MLB gambled by converting PED lab to coronavirus testing. But will it work?

Dave Shenin, The Washington Post: July 10, 2020

The idea at first sounded logical, practical, even inspired: To launch a 2020 season in the midst of a pandemic, Major League Baseball would convert a Utah lab it normally uses for anti-doping testing into a testing lab for the novel coronavirus. The benefits: an established relationship and the assurance that MLB would not be diverting critical resources from the general public.

But a little more than a week into summer camp training, as baseball careens toward a scheduled July 23 Opening Day, MLB’s testing process has been beset by problems, threatening to undermine players’ confidence in the safety of playing under these trying circumstances.

Test results, which MLB had hoped to turn around in 24 hours, have in some cases taken more than 72 hours to arrive, forcing multiple teams to cancel workouts this week. There have been reports of at least one false positive and one test being lost, in both cases sidelining a player as it is sorted out. And the Utah lab, Sports Medicine Research and Testing Laboratory, subcontracted two weeks ago with a second lab at Rutgers University, with MLB’s blessing, to speed up and streamline the process, according to a person familiar with the league’s testing program.

While most of the problems have stemmed from the collection and logistics side of the process, exacerbated by closures over the Independence Day weekend, the overall effect has been to place MLB in damage-control mode over its testing process — a daunting development as the sport seeks to guide as many as 1,800 players and hundreds of additional staffers through a three-week training camp, a 60-game regular season and a full postseason.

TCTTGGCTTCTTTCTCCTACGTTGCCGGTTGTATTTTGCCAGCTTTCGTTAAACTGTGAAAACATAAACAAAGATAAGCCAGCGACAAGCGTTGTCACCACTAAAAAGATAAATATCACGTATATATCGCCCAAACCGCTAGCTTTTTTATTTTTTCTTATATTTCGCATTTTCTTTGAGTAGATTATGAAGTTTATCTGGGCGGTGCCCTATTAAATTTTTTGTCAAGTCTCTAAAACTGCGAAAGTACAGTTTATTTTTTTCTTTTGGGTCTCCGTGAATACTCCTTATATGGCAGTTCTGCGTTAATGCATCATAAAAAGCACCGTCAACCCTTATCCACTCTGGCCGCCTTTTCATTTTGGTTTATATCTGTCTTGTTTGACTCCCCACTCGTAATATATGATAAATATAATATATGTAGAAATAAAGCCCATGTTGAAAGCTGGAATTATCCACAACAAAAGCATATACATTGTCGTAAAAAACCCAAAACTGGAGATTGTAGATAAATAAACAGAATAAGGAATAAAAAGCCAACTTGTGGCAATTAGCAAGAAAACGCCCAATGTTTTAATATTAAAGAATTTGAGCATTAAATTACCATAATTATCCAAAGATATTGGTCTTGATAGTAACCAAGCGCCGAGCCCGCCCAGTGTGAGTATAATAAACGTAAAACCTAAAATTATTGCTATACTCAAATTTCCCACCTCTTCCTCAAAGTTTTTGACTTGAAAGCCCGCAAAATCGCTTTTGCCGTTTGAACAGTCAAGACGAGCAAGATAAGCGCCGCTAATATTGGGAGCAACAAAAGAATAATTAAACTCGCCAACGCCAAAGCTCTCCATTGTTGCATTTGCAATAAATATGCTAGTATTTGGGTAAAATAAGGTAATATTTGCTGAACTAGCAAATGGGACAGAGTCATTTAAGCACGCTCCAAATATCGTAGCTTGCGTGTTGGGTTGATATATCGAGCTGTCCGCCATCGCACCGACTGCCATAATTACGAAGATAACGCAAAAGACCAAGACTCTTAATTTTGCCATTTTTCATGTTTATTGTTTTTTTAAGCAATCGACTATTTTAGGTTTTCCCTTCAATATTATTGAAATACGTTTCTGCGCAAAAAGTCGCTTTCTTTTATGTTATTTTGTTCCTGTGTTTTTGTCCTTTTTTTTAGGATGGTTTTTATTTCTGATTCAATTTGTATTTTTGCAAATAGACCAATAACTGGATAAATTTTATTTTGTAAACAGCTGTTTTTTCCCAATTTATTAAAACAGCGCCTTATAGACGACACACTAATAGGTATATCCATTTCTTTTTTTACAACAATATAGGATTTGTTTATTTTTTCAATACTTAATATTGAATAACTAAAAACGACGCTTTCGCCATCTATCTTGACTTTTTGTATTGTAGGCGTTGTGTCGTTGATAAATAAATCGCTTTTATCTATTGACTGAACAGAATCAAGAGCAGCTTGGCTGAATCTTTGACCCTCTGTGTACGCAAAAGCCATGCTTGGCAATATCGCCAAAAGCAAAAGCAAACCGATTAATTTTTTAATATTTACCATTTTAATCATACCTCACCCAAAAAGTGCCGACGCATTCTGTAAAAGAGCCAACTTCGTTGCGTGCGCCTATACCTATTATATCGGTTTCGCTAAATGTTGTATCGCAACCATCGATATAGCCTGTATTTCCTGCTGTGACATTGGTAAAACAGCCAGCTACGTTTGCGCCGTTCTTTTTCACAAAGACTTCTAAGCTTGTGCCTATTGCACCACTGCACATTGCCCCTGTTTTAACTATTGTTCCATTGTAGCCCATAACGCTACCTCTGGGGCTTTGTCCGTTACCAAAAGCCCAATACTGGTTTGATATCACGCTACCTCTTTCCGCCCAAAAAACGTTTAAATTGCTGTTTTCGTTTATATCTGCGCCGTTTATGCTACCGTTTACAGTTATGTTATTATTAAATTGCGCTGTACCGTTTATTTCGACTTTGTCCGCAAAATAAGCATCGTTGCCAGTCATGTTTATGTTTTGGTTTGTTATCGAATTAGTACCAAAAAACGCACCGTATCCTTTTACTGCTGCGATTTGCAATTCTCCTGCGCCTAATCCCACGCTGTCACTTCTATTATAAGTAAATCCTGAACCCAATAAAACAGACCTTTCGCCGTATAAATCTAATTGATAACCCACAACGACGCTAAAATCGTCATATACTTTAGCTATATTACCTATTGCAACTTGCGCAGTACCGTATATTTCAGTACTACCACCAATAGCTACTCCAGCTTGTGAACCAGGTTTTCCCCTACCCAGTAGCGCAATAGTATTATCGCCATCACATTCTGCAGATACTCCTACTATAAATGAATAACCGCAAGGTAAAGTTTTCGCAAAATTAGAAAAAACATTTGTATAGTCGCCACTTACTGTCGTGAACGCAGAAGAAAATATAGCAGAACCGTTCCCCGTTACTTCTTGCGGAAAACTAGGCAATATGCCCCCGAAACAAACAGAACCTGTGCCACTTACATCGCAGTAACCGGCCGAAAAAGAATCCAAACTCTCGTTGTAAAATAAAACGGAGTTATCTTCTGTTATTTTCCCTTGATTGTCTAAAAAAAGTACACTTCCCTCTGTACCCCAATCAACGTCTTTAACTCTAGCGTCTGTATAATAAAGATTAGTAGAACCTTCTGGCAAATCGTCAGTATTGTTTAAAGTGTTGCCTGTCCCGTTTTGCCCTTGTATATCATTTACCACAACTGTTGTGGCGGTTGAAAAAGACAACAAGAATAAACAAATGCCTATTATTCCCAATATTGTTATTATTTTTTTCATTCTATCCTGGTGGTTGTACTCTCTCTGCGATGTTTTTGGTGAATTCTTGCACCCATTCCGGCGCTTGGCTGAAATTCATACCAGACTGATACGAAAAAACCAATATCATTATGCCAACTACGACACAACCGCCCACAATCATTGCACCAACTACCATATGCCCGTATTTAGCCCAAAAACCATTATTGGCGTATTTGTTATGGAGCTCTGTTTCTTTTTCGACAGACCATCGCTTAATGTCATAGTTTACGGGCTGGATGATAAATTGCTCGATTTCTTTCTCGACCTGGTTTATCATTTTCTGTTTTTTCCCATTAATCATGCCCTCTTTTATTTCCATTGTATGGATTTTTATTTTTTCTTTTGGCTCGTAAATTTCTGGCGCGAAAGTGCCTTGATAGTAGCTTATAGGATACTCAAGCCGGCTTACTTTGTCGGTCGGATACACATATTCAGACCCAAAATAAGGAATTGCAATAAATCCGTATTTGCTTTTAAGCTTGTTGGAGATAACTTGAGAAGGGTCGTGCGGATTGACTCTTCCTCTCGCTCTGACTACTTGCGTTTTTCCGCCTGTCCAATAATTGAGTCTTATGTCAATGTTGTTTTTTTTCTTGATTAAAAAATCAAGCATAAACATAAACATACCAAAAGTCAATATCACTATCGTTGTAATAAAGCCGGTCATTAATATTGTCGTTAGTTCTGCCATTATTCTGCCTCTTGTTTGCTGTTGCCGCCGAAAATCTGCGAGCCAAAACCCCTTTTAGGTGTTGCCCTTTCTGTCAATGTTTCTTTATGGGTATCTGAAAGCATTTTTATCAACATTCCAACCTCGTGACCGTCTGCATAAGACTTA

If the testing system is flawed, players and others have asked, is it really safe to play in 2020?


In a statement on July 6, MLB said it collected 3,740 samples from intake screening — which players and staff had to take upon arrival and pass before being allowed into stadiums — between June 27 and July 3, and that SMRTL had reported results for 98 percent of the samples by the end of July 5.

In response to the delays blamed largely on the holiday weekend, MLB said the lab would be operating “on a seven-day-a-week schedule from July 5 through the end of the World Series.”

The early stumbles, however, have increased the scrutiny on baseball’s intricate and ambitious testing plan, which is charged with obtaining, shipping and analyzing around 14,000 samples each week, and turning around those results quickly — ideally within 24 hours, but at most 48.

The margin of error, essentially, is zero, as one large outbreak could scuttle the season.

In cnducting the lab tests, SMRTL uses the “pooling” method, in which a small number of saliva samples are combined and tested as one in the interest of efficiency; only in the event of a positive result are the individual samples tested separately to pinpoint the source of the positive. The pooling method is endorsed by the FDA, which on June 29 released guidelines for labs using it in coronavirus testing.

The FDA didn’t approve the first EUA for a saliva-based coronavirus test until mid-April; before that, nearly all tests relied on a nasopharyngeal swab.

SMRTL’s specific test has yet to gain the approval of the FDA, but after validating its test in the lab — through what it called “rigorous” studies — it has filed an Emergency Use Authorization with the agency, which is pending. FDA approval for a diagnostic test requires proof of accuracy and typically takes months or even years to receive. However, since the onset of the coronavirus pandemic, the FDA has allowed labs to sell tests that have been validated in lab testing for up to 15 days before they must submit an EUA application.

The FDA’s current approval process, however, is a “very skimpy” one compared with the process used before the coronavirus pandemic, said Diana Zuckerman, president of the National Center for Health Research and a Washington Nationals season ticket holder.

“Normally,” she said, “you wouldn’t even be allowed to sell these tests until the FDA has approved them.”


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